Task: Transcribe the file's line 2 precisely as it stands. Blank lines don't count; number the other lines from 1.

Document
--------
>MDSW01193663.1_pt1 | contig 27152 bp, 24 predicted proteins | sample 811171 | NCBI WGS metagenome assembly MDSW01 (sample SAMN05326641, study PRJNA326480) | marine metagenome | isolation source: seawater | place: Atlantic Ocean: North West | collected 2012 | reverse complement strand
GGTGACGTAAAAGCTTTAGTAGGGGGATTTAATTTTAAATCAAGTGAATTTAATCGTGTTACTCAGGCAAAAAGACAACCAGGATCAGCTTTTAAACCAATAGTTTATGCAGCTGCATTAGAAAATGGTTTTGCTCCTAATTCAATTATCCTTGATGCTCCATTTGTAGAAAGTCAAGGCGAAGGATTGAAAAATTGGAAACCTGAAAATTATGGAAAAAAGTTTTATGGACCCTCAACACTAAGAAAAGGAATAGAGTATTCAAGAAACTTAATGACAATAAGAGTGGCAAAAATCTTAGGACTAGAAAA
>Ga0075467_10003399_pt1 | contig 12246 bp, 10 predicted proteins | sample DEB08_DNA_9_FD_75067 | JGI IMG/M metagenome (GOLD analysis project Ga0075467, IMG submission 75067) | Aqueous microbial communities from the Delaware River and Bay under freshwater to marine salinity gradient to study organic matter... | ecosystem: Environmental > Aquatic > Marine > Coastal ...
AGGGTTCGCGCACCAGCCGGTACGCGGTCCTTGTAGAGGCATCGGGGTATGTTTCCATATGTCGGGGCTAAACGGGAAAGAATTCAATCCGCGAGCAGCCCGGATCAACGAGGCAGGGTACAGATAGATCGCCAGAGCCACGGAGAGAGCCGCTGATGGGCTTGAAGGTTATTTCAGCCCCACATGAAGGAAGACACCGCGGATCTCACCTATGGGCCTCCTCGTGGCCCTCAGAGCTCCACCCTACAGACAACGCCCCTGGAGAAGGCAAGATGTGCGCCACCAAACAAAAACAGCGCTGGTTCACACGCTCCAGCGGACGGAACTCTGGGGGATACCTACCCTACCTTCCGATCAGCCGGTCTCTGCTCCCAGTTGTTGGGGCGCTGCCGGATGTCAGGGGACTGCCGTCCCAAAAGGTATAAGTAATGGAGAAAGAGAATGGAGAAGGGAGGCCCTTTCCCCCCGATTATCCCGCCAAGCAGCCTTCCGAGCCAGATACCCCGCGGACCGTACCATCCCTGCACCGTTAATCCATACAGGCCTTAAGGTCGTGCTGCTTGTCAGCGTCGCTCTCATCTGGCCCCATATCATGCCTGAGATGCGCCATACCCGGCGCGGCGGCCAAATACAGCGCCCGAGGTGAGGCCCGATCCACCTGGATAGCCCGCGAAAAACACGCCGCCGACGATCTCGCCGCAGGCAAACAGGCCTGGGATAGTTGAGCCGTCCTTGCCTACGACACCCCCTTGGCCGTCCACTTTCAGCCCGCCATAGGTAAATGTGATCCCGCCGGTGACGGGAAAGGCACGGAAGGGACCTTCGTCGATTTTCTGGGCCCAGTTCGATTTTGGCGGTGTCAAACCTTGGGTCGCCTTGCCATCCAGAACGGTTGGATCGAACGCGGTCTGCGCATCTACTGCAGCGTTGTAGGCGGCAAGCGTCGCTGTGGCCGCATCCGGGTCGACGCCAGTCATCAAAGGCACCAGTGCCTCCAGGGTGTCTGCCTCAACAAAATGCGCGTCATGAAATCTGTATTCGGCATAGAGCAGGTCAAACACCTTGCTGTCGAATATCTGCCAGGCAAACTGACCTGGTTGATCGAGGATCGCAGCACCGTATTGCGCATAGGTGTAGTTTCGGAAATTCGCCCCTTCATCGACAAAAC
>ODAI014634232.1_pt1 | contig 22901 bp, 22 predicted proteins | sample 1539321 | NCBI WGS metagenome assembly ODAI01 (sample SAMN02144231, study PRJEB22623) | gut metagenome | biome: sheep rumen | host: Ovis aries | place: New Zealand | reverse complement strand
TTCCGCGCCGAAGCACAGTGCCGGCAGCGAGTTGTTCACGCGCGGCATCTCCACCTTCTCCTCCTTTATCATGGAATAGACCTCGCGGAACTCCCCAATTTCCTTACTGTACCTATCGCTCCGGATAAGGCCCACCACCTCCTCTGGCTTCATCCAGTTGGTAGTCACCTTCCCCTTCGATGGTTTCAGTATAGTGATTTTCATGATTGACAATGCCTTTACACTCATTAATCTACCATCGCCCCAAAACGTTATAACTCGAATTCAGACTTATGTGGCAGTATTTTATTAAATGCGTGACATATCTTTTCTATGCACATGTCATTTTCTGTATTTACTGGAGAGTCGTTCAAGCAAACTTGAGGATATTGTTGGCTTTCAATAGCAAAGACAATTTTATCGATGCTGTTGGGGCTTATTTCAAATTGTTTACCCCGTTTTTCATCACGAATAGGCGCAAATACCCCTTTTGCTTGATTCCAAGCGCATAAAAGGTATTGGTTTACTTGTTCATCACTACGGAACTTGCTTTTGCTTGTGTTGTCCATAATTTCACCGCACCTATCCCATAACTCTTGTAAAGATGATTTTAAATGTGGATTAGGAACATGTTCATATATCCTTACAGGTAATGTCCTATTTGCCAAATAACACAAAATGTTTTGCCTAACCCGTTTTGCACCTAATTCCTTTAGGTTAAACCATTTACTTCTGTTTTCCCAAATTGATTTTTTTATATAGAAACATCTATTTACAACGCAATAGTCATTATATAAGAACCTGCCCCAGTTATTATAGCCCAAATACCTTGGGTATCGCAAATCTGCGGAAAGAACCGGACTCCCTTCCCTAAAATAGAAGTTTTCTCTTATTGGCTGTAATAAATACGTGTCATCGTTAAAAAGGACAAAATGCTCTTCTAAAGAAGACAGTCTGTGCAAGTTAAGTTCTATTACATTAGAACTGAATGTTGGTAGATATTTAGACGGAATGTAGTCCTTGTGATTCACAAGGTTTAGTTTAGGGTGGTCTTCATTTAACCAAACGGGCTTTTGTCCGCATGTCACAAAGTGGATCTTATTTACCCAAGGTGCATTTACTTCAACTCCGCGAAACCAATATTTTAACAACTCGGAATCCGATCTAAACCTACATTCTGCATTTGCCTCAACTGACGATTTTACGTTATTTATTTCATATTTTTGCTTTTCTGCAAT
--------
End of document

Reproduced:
GGTGACGTAAAAGCTTTAGTAGGGGGATTTAATTTTAAATCAAGTGAATTTAATCGTGTTACTCAGGCAAAAAGACAACCAGGATCAGCTTTTAAACCAATAGTTTATGCAGCTGCATTAGAAAATGGTTTTGCTCCTAATTCAATTATCCTTGATGCTCCATTTGTAGAAAGTCAAGGCGAAGGATTGAAAAATTGGAAACCTGAAAATTATGGAAAAAAGTTTTATGGACCCTCAACACTAAGAAAAGGAATAGAGTATTCAAGAAACTTAATGACAATAAGAGTGGCAAAAATCTTAGGACTAGAAAA